Dual Intel Xeon E5-2670 Linux Benchmarks and Review
Today we are benchmarking dual Intel Xeon E5-2670 processors which are fairly high-end Intel CPUs. Each retails for well over $1,500 making them an expensive proposition. The Sandy Bridge-EP chips utilize 32nm manufacturing unlike the current 22nm that the Ivy Bridge and Haswell processors utilize. Each chip has 20MB of cache and operates 8 cores and 16 threads at 2.6GHz base and 3.3GHz turbo speeds. Unlike the previously benchmarked Intel Xeon E5-2690 processors, the Intel Xeon E5-2670 CPUs 115w TDP parts so they should be slightly more power efficient than the more power hungry E5-2690 and E5-2687W chips. Let’s see how they perform compared to our other Linux benchmarks.
We are using our updated test configuration for this benchmark session. The new configuration has 64GB of RAM and is using full retail silicon.
- CPUs: 2x Intel Xeon E5-2670 CPUs
- Motherboard: Supermicro X9DR7-LN4F
- Memory: 8x 8GB Kingston 1600MHz RDIMMs
- SSD: Corsair Force3 120GB, OCZ Vertex 3 120GB 2x OCZ Agility 3 120GB
- Power Supply: Corsair AX850 850w 80 Plus Gold
- Chassis: Norco RPC-4220
- Cooling: 2x CoolerMaster Hyper 212 EVOs
- Operating System: Ubuntu 12.04 LTS
Overall this ended up being a nice test platform and is certainly a favorite.
Dual Intel Xeon E5-2670 Linux Benchmarks
Our Linux CPU test suite combines both single threaded and multi-threaded benchmarks. As we expect, in some of the tests the dual Intel Xeon E5-2670 performs worse than inexpensive single socket, higher frequency processors. These chips are meant for high-end servers where many threads will be running simultaneously. Still, it is important to see performance from both angles.
hardinfo is a well known Linux benchmark that has been around for years. It tests a number of CPU performance aspects.
As we can see, the E5-2670 performs relatively well coming in below the E5-2690. Then again, the E5-2670 is about $500 per chip or $1,000 per dual socket server less expensive making it a decent value (relatively.)
UnixBench 5.1.3 Performance
UnixBench may be a defacto standard for Linux benchmarking these days. There are two main versions, one that tests single CPU performance on that tests multiple CPU performance. UnixBench segments these results. We run both sets of CPU tests. Here are the single threaded results:
In single threaded performance, the dual Intel Xeon E5-2670’s do not get to shine since less than 1/16th of the setup gets used. Faster single core chips are very competitive here, even with the 20MB cache that the E5 octo-core chips have. This changes when we look at multi-threaded performance.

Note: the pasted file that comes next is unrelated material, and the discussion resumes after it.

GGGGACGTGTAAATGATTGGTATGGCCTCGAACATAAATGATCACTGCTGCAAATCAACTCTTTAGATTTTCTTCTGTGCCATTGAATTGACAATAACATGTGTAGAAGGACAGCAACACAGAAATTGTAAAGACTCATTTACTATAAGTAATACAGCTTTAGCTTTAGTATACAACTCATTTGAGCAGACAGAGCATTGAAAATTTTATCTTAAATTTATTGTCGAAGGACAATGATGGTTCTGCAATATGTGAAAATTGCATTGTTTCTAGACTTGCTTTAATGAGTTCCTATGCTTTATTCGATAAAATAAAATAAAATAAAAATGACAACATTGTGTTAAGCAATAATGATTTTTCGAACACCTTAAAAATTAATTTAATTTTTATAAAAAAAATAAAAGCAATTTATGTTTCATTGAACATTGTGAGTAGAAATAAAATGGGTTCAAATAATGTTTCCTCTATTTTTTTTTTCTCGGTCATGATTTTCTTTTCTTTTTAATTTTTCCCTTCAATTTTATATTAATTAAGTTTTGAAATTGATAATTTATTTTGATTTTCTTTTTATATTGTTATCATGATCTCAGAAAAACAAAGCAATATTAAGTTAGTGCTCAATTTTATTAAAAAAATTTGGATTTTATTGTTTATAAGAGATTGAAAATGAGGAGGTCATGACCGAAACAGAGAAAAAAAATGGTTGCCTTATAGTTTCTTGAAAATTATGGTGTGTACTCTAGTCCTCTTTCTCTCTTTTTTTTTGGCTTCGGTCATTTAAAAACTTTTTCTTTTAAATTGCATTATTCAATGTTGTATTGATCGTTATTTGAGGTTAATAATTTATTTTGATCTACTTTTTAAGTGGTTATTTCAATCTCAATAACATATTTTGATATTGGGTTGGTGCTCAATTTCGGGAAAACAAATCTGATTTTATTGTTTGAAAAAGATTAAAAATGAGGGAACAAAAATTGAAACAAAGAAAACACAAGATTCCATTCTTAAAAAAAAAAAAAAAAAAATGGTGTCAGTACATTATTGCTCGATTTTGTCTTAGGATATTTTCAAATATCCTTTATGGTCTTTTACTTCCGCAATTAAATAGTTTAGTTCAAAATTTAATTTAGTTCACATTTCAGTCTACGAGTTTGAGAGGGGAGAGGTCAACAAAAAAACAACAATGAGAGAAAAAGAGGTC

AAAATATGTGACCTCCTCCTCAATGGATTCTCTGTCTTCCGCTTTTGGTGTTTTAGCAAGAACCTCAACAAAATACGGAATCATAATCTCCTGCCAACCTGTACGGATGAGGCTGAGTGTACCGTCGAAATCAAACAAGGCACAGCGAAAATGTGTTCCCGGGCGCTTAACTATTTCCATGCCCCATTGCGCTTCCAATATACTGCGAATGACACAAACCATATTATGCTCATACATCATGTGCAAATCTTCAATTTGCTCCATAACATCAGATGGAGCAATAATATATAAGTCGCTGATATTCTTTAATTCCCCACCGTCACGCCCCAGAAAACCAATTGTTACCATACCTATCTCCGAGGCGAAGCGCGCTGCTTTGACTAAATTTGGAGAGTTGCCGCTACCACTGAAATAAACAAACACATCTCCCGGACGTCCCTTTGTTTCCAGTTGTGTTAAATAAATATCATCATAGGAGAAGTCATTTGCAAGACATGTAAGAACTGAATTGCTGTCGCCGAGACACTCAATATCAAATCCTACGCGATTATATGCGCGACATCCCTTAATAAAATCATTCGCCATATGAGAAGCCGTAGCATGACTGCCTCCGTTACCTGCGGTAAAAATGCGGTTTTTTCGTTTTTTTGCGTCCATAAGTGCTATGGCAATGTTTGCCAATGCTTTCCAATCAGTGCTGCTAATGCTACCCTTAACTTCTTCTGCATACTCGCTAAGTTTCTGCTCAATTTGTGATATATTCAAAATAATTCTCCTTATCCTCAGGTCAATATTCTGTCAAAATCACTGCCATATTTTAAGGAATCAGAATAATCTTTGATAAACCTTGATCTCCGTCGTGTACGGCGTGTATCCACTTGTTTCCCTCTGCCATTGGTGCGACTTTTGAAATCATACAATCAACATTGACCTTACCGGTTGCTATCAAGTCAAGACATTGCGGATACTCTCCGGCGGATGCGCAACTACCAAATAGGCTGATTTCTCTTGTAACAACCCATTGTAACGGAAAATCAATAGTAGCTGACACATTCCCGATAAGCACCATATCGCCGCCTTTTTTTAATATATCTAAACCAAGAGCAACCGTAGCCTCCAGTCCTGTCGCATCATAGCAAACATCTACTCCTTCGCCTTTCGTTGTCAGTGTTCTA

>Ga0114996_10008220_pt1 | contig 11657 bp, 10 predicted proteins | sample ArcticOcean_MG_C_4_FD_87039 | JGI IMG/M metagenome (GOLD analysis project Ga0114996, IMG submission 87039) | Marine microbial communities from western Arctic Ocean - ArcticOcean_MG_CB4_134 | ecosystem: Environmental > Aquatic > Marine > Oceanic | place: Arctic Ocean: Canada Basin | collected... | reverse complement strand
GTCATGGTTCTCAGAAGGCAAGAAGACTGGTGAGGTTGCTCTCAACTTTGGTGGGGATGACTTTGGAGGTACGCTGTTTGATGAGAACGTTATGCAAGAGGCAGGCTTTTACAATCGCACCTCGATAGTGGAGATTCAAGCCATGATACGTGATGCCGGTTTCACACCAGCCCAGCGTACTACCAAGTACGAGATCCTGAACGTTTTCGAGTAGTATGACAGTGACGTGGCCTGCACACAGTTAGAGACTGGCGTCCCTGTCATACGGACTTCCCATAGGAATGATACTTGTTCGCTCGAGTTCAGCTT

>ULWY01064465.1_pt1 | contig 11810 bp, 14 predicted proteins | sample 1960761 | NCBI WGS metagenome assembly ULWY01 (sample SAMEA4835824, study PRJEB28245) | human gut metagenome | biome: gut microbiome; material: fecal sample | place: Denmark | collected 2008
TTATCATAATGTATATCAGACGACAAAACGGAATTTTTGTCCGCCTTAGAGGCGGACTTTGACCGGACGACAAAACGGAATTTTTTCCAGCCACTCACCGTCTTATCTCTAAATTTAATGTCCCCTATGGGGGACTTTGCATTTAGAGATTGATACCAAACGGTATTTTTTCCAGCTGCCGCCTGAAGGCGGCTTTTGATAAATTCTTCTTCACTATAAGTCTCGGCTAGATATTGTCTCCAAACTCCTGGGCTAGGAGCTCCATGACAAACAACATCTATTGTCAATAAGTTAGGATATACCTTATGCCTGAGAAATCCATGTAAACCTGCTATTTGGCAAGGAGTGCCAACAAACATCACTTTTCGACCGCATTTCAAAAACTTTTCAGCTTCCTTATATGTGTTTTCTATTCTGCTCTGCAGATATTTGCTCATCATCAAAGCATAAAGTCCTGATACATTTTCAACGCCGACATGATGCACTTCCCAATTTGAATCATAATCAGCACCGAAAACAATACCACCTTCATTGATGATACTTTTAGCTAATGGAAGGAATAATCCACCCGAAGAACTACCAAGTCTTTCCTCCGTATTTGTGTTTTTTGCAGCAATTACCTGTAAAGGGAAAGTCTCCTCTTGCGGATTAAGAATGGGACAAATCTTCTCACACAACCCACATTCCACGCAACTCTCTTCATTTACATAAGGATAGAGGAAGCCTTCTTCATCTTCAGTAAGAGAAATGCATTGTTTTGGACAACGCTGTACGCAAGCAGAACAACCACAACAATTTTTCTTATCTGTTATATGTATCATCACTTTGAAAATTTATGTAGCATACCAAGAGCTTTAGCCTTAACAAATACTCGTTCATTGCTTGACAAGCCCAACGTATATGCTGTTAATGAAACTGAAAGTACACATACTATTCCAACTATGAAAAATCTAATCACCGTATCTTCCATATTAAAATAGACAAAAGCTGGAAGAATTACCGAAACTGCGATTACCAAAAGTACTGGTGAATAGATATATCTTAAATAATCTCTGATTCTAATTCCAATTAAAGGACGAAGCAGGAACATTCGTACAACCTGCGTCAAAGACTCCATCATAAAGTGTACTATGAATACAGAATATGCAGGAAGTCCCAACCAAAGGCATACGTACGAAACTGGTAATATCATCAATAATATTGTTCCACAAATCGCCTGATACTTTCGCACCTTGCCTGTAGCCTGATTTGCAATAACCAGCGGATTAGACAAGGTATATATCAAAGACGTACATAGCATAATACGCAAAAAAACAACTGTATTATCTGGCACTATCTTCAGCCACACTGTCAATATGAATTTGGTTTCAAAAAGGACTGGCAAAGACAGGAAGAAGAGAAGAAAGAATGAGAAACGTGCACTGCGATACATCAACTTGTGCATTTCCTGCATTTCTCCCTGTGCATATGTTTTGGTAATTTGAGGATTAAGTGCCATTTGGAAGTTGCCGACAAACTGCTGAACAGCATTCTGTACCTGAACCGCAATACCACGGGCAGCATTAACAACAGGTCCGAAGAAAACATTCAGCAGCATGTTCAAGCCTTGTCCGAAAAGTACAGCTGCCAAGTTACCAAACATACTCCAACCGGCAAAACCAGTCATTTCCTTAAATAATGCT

Performance figures here clearly favor having more cores. All of the benchmarks are sorted by the overall UnixBench multi-threaded results and one can clearly see the Intel Xeon E5 series dominate these results.
c-ray 1.1 Performance
c-ray is a very interesting ray tracing benchmark. It provides both consistent results and some clear separation. Ray tracing is generally a great multithreaded CPU benchmark. For this test we use both a simple 7500×3500 render and a more complex 1920×1200 render. Here are the results:
Again, we see numbers very similar to the E5-2690. The 10% or so difference in this benchmark compares to an extra 33% cost difference.
Crafty Chess Performance
Crafty is a well known chess benchmark. It is also one where we saw issues last time with the Phoronix Test Suite and running on ARM CPUs. Here are the Crafty Chess results from simply running “crafty bench”:
Again we are seeing solid single-threaded performance however the new Haswell architecture that the Intel Xeon E3 series utilizes combined with clock speed does prove faster.
Phoronix Test Suite Performance
We are using four tests from the Phoronix Test Suite: pts/stream, pts/compress-7zip, pts/openssl and pts/pybench.
- STREAM by John D. McCalpin, Ph.D. is a very well known memory benchmark benchmark. S
- 7-zip compression benchmarks were a mainstay in our Windows suite so we are including it again on the Linux side as a compression benchmark.
- The pts/openssl benchmark is very dependent on the CPU architecture being used
- Python is a widely used scripting language and pyBench is a nice single-threaded Python benchmark.
Here are the results of the Phoronix Test Suite benchmarks:
This is a good time to reflect on one key point: Look at where all of the cloud instances are falling in this test. For those wondering if bare metal still has a future, this should be at minimum informative.
Overall, the dual Intel Xeon E5-2670 is a solid setup that shows a lot of performance potential. It is a midrange part so it will not capture any performance crowns. On the other hand, it is $500 less expensive per processor than the next speed step up. Between now and early/ mid September 2013 (e.g. Intel’s normal Q3 release window) this is is going to be one of the better values for 2P systems. At the time of this writing, we are in a strange time because the desktop and UP Intel Xeon E3 chips, such as the Intel Xeon E3-1270 V3, are two architecture generations ahead. In terms of single-threaded performance, the E3 series makes more sense when pure single threaded performance is needed and small RAM configurations are possible. For the next few months though, we can clearly see why Amazon is using the E5-2670 setups in their AWS EC2 infrastructure.